Bad things can happen quickly.
Three boys were playing in our pool – my son and two of his stepbrothers. Splashing, laughing, and playing. My son, not thinking, got out of the pool and dove right back in, headfirst, a few feet on the wrong side of where it drops off to the deep end.
I saw blood on his face when he came out of the pool, but could not see the injury. He was shaken, but moving. I quickly analyzed his condition: made sure he did not have a concussion or a snapped neck.
I quietly thanked God he was alright.
Then my fear turned to anger.
“What where you thinking? Why did you dive in where you shouldn’t have? Don’t you know what could have happened to you?”
These were not words of comfort, but were a perfect combination of fear and anger. Tears rolled down his face – partly from the pain of a one inch gash directly on the top of his head, and partly from the words he heard from me.
He called his mom on the way to getting the staples for his head and the CT scan to make sure the pain in his neck was nothing serious. More tears flowed down his face as he told her what he had done, in spite of him knowing the rules.
I am grateful the CT scan came back normal and the wound on his head will heal right up.
But I am also glad he will wear a neck brace for 12 days until he is cleared by a neurosurgeon. That he will have to tell the story of how he got his injury and is thankful he did not cause permanent damage or die.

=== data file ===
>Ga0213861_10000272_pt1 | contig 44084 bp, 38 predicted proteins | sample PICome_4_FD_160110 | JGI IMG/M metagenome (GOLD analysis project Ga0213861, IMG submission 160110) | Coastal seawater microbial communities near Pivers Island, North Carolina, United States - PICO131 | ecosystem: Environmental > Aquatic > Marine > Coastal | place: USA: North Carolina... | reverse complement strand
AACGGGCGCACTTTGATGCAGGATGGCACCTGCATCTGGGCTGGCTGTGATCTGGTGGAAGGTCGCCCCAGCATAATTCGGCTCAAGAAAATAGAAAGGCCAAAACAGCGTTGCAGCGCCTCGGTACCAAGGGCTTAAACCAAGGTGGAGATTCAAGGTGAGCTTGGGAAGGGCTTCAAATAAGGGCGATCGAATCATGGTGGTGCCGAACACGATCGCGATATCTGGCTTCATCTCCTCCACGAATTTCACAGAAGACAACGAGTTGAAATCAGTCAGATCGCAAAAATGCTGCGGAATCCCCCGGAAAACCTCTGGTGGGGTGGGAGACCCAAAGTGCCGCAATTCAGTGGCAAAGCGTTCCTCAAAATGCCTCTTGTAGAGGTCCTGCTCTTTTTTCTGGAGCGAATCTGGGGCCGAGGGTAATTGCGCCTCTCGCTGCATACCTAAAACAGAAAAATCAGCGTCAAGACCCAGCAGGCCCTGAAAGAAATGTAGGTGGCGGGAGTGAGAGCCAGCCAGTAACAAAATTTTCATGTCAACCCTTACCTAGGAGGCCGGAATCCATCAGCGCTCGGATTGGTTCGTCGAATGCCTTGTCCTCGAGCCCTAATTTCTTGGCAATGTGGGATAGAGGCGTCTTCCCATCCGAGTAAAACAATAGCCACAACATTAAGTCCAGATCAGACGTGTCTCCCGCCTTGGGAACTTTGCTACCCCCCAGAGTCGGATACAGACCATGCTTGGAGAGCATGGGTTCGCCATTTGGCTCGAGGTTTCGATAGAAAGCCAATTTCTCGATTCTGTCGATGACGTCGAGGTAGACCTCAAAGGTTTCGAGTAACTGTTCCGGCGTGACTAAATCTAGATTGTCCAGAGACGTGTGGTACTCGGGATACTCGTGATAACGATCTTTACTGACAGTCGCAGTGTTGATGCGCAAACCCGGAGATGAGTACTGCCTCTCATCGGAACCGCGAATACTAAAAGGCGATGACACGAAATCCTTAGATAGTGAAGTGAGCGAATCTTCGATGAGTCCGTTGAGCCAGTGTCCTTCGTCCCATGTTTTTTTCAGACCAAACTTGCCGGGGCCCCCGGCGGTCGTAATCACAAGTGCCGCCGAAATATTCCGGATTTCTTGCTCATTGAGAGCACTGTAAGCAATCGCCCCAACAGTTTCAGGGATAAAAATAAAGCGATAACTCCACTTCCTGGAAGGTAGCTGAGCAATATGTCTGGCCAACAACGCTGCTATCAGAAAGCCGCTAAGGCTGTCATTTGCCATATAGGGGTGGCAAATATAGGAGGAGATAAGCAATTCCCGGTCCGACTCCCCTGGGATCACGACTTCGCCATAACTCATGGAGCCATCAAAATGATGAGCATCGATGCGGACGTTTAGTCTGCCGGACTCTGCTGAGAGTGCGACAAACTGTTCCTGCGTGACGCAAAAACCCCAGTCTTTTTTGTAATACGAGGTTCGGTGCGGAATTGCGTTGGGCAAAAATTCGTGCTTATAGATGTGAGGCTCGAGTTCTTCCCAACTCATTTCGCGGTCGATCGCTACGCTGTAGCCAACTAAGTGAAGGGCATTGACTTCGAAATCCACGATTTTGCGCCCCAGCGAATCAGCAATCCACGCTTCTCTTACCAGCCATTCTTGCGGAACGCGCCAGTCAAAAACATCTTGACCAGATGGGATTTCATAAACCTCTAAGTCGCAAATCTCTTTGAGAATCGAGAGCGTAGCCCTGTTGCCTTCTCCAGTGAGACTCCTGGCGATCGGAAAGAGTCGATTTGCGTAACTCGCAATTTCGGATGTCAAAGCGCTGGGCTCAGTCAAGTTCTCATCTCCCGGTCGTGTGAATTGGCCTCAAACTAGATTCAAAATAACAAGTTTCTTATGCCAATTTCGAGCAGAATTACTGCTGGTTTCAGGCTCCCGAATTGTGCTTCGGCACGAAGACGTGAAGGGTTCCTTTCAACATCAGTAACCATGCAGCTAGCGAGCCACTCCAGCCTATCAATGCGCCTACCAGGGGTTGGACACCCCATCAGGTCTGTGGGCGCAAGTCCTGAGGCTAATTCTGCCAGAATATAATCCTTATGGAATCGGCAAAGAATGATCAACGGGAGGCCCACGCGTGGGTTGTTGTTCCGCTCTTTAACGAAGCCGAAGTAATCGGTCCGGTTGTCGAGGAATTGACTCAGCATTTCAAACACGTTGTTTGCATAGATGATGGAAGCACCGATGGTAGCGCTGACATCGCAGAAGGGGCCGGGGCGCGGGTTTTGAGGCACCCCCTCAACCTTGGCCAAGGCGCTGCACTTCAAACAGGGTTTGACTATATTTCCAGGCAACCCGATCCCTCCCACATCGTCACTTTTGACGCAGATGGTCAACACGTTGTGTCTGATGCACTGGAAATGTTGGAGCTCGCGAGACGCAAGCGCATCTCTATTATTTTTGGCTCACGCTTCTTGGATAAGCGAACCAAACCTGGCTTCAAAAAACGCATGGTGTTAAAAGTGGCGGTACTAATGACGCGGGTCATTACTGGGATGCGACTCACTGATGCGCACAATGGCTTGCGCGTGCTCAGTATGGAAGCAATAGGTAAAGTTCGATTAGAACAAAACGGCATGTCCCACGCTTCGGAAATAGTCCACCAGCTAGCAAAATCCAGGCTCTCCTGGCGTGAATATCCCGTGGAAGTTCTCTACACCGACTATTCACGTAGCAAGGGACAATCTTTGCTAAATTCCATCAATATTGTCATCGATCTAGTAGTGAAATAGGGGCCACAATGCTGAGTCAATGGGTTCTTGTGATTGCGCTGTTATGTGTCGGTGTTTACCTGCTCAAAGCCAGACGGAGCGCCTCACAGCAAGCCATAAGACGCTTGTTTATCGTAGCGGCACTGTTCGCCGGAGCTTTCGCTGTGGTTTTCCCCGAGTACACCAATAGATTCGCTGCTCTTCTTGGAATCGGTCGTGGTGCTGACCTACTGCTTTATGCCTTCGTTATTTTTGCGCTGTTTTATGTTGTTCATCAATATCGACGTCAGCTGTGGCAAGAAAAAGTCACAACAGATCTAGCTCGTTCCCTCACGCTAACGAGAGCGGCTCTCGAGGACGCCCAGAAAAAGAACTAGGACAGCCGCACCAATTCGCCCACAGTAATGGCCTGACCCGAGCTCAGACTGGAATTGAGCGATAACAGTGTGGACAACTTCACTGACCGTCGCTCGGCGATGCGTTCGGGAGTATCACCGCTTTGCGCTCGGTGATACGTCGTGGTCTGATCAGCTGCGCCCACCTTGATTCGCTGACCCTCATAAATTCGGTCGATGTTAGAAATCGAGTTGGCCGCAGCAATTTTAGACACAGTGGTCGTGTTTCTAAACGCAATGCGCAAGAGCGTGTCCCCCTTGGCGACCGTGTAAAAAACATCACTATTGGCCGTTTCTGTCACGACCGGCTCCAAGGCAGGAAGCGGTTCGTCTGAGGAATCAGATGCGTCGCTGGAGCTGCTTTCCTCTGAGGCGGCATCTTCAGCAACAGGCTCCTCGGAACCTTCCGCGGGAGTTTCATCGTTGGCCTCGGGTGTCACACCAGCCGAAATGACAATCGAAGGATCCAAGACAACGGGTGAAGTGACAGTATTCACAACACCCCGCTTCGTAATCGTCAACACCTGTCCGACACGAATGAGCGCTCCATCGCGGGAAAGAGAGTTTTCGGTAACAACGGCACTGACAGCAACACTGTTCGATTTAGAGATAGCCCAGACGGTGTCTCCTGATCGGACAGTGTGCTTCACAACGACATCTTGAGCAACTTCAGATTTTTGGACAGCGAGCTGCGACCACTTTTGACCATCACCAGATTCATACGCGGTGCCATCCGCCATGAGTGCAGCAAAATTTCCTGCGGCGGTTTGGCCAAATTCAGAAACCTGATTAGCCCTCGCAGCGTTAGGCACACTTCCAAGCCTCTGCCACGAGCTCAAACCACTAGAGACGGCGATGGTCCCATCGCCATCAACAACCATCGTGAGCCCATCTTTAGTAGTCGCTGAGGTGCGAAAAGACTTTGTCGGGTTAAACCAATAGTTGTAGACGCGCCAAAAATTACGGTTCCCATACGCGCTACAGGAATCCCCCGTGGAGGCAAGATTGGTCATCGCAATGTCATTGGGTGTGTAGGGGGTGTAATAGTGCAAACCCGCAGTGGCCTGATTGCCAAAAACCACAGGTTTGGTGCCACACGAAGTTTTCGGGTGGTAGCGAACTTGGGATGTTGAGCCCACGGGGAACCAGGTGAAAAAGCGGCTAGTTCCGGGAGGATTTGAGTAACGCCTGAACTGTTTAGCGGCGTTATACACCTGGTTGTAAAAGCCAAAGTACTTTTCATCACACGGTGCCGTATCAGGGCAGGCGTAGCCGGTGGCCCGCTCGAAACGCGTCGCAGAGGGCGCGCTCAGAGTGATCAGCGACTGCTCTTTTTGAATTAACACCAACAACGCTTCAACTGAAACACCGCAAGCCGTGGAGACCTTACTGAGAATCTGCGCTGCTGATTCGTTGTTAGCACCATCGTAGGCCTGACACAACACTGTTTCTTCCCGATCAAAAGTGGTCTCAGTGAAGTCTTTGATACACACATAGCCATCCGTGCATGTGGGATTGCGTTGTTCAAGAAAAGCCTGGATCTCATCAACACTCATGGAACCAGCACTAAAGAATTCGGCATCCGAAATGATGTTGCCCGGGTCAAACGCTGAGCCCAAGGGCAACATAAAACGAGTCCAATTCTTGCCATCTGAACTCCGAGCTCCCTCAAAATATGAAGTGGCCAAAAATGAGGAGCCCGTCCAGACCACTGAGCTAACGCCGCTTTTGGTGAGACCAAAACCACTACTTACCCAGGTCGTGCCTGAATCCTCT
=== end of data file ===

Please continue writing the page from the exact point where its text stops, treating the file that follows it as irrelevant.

What did I learn over these past few days?
- Make every moment count. You have no idea when life can take an unexpected turn.
- It is OK (if not necessary) to show anger. But it is necessary to provide context and explanation with the passage of time. I have told my son, I will never get mad at him for telling me the truth and being honest even though there may be consequences. But I have explained to him this was a different circumstance. He was not telling me he tried smoking a cigarette, he demonstrated poor judgement and put himself into danger. I do believe there is a difference between the two.
- Being a dad comes with fear for your kids. I know my son loves adventure and excitement, and I do not want to crush his spirit. But I must redouble my efforts to teach him how to use common sense and self-control during fun and exciting activities.
I hope you never experience something like this with your kids. I could have gone my entire life without the fear my son had been badly hurt or killed. But, with this experience, I hope to both give him better guidance and make every moment count.
What experience have you had where fear quickly turned into anger? What lessons did you learn?